Remainder of United States
After affecting Florida, Gordon produced rainfall along much of the eastern United States, extending as far north as New Jersey. In North Carolina, rainfall peaked at 4.96 in (126 mm) in New Holland, and in Virginia the highest rainfall total was 5.25 in (133 mm) near Norfolk. Sustained winds in the Hatteras, North Carolina area peaked at 50 mph (80 km/h) in Buxton. Just offshore at Diamond Shoal Light, a station reported 10-minute sustained winds of 71 mph (114 km/h). The hurricane produced tides of 2.7 ft (0.82 m) above normal in Frisco.
High waves and tides resulted in significant beach erosion along the Outer Banks. The waves closed several portions of North Carolina Highway 12 for up to four days, and also closed a portion of U.S. Route 70 in eastern Carteret County. Heavy dune damage occurred on Ocracoke Island. North of Hatteras Village, the high waves washed out 225 ft (69 m) of dunes, and portions of the Outer Banks between Hatteras and Frisco were flooded up to 2.5 ft (0.76 m) deep. The effects were similar to that of the 1991 Perfect Storm, although damage was lighter during Gordon. The hurricane destroyed five homes in Kitty Hawk, which were condemned after being previously damaged by Hurricane Emily in 1993. Also in Kitty Hawk, the storm damaged 52 houses and 2 businesses. In Rodanthe, two homes sustained water damage. The cost of the storm in the state was estimated at $314,000. Effects further south in North Carolina were lesser, although serious beach erosion was reported.
Offshore, a family of four required rescue from the Coast Guard after their boat began filling with water in the midst of 17 ft (5.2 m) surf. A 49 ft (15 m) sailboat was disabled about 115 mi (185 km) offshore Norfolk, Virginia, and the crew of three were also rescued by the Coast Guard. The sailboat was sailing from Bermuda to Oxford, Maryland, but was halted after the engine failed, the anchor was ripped off, and the mainstay was torn. The interaction between Gordon and a ridge over New England produced coastal flooding in eastern Virginia. Tides reached 4 ft (1.2 m) above normal in Virginia Beach, which washed away 100 ft (30 m) of a fishing pier. The high tides caused road damage and minor housing damage.
Aftermath and lack of retirement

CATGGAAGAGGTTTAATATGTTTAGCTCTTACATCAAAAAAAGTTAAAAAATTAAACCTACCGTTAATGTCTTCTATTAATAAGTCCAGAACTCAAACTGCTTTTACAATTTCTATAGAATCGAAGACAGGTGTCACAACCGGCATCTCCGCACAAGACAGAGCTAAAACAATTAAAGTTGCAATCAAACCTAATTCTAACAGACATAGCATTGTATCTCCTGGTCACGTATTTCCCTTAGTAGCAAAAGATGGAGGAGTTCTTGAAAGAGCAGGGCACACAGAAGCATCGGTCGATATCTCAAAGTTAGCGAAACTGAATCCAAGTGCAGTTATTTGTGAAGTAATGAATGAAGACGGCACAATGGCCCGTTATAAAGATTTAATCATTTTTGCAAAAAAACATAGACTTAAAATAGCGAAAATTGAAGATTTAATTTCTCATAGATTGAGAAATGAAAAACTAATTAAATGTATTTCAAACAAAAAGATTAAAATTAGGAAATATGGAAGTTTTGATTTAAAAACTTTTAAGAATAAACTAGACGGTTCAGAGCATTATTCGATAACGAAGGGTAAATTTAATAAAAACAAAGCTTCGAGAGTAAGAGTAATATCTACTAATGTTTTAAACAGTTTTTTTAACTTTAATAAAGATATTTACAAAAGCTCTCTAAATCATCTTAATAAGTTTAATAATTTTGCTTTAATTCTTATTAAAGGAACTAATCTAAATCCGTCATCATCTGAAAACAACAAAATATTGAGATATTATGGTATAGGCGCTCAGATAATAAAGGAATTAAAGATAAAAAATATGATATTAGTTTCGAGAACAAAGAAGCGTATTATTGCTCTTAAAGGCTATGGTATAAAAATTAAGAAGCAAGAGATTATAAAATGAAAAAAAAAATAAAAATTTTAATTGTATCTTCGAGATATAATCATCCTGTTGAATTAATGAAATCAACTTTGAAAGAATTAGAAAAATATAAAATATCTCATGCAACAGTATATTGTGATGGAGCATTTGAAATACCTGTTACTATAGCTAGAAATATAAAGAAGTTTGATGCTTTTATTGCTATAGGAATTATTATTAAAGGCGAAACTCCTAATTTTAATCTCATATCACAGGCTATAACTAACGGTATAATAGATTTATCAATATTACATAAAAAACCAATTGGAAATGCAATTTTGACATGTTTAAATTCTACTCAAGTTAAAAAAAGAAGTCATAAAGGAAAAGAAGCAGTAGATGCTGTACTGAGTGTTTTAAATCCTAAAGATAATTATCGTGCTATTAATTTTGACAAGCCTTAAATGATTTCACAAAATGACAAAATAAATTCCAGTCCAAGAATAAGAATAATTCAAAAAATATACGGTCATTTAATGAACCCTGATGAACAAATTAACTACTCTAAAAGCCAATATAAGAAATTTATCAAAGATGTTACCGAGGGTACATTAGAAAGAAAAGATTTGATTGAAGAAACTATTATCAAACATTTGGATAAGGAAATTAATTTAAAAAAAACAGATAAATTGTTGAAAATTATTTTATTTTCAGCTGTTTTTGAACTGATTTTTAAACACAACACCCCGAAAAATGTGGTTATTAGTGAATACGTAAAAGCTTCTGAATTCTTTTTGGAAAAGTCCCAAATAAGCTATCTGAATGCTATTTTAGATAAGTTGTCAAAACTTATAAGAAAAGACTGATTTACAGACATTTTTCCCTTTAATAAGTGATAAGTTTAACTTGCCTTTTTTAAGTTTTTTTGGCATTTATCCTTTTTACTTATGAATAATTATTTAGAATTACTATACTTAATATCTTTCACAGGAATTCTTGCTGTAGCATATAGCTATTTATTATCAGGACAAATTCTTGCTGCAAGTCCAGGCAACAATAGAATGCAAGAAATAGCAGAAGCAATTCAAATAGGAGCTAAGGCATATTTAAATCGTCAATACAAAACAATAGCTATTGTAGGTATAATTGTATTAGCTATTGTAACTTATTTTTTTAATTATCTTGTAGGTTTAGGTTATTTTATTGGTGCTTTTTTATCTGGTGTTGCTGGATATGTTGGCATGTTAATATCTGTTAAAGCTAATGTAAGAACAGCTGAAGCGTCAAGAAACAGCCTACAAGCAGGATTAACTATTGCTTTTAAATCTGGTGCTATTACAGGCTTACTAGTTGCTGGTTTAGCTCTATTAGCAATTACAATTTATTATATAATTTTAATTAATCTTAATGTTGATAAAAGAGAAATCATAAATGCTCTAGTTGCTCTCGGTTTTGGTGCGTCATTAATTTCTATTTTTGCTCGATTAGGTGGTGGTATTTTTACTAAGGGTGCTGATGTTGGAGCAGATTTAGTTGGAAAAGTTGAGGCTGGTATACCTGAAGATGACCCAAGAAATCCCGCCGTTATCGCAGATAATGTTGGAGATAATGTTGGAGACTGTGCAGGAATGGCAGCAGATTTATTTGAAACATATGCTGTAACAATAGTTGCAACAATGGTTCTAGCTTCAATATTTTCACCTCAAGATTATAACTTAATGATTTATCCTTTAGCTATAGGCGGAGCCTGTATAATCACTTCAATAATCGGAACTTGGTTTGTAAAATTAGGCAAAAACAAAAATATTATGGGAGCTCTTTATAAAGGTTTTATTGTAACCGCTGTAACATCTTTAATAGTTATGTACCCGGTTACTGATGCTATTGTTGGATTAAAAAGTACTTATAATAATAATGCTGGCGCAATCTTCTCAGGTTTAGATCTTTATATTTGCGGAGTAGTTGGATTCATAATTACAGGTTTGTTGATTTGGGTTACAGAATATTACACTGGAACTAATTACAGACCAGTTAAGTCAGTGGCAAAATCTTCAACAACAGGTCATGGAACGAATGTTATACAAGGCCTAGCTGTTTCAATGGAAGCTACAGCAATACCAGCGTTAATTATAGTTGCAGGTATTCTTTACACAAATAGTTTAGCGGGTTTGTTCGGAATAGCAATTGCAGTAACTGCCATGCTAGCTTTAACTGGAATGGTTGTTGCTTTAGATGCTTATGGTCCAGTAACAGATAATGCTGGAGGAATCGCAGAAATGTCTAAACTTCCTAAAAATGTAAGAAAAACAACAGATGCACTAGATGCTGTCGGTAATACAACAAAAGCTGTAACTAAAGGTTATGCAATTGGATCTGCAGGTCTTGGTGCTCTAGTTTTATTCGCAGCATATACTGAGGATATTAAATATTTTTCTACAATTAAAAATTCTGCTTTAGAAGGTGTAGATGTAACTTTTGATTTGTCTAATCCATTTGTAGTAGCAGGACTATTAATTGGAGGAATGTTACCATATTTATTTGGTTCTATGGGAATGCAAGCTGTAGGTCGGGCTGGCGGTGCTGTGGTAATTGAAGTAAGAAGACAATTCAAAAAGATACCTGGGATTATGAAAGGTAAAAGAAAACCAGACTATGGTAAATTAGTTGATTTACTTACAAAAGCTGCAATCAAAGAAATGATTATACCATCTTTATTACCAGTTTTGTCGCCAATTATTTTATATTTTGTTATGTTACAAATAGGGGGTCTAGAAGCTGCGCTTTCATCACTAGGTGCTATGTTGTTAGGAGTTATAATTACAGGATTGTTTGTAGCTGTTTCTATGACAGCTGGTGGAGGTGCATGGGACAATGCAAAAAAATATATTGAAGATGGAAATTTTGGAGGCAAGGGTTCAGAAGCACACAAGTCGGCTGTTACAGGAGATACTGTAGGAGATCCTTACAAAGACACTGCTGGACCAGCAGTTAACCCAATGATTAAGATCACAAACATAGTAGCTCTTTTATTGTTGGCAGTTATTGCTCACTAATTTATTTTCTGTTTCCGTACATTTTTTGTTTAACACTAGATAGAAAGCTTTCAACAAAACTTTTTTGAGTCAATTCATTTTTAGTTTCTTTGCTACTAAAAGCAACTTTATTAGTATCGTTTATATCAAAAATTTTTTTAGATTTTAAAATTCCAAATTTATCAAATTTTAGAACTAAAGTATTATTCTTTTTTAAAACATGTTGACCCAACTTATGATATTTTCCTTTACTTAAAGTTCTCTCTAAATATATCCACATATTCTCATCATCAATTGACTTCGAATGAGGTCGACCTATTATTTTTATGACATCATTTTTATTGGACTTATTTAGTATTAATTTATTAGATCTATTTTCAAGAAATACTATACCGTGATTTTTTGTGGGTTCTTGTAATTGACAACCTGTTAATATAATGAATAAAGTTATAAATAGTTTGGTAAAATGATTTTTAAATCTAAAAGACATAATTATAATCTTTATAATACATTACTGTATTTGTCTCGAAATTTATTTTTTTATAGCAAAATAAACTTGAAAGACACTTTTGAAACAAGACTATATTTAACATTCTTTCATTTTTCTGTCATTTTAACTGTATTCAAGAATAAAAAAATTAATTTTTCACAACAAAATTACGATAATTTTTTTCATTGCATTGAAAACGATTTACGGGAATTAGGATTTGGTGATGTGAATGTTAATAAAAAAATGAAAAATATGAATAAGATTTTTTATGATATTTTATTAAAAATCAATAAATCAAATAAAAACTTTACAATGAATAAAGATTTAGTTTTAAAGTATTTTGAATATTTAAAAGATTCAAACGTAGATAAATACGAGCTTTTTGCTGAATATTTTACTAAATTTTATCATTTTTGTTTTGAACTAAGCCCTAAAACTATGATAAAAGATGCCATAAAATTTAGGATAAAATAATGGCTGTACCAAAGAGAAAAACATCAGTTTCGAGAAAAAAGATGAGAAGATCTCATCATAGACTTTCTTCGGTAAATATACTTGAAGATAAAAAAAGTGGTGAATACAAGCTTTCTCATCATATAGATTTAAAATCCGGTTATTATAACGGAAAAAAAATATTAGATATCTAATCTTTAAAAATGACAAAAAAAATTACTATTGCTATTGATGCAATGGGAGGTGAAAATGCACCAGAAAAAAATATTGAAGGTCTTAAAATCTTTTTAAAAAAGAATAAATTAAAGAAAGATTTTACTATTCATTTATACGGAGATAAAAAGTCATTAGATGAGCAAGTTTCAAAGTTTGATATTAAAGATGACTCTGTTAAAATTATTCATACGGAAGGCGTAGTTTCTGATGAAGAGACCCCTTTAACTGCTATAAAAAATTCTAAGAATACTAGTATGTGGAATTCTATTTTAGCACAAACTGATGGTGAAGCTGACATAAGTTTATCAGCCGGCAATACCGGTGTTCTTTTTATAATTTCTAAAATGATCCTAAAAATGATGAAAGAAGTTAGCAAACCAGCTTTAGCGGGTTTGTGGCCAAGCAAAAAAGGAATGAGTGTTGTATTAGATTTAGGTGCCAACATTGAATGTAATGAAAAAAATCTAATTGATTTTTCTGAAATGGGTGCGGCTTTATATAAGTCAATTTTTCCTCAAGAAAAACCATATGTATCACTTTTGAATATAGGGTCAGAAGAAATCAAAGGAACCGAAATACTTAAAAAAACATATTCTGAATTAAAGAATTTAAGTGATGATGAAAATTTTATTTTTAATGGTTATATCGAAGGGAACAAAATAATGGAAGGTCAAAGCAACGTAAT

In Costa Rica, President José María Figueres declared a state of emergency due to flooding in that country. He sought $15 million in aid from the Inter-American Development Bank. The country's government handled relief efforts through its Red Cross and federal and non-governmental organizations. The government of Cuba issued an appeal to the United Nations Office for the Coordination of Humanitarian Affairs for financial assistance; as a result, the agency provided $30,000, and the United Nations Development Programme provided $50,000. The government of Luxembourg sent $37,000 worth of construction materials, and the European Union sent $443,000 to the country.
On November 16, the government of Haiti issued an appeal to the international community for assistance. In response, agencies through the United Nations donated $735,000, including 20,000 water units and 3,000 blankets. The United Nations Office for the Coordination of Humanitarian Affairs flew 30 tons of supplies, financed by Italy and Luxembourg. The European Union donated about $3.8 million to the country, and various countries sent about $1.8 million in cash or the equivalent thereof in relief items. The Canadian government donated $485,000, and the government of Japan sent $400,000 in aid. The government of France provided blankets, clothing, and tarpaulins, and the United States sent 5,000 blankets. In the days after the storm, the Haitian Army and international workers made emergency repairs to the road between Jacmel and Port-au-Prince, which was permanently reopened on November 25. The Haitian government provided $3.2 million to repair damage and assist those affected by the storm. The government sent about $112,000 to cities to provide for clearing roads, housing repairs, and for the funerals of storm victims. Workers from the United Nations set up relief work in Port-au-Prince. Assistance quickly reached the ravaged town of Jacmel, including 116 tons of food, 9 tons of medicine, and clothing. Six soldiers from the United States Special Forces rescued 35 Haitians using an inflatable boat. About 100 soldiers from the 10th Mountain Division assisted in relief operations in Jacmel, rescuing hundreds of people. About 12,000 United States troops were already in the country when Gordon struck to restore democracy under ousted president Jean-Bertrand Aristide.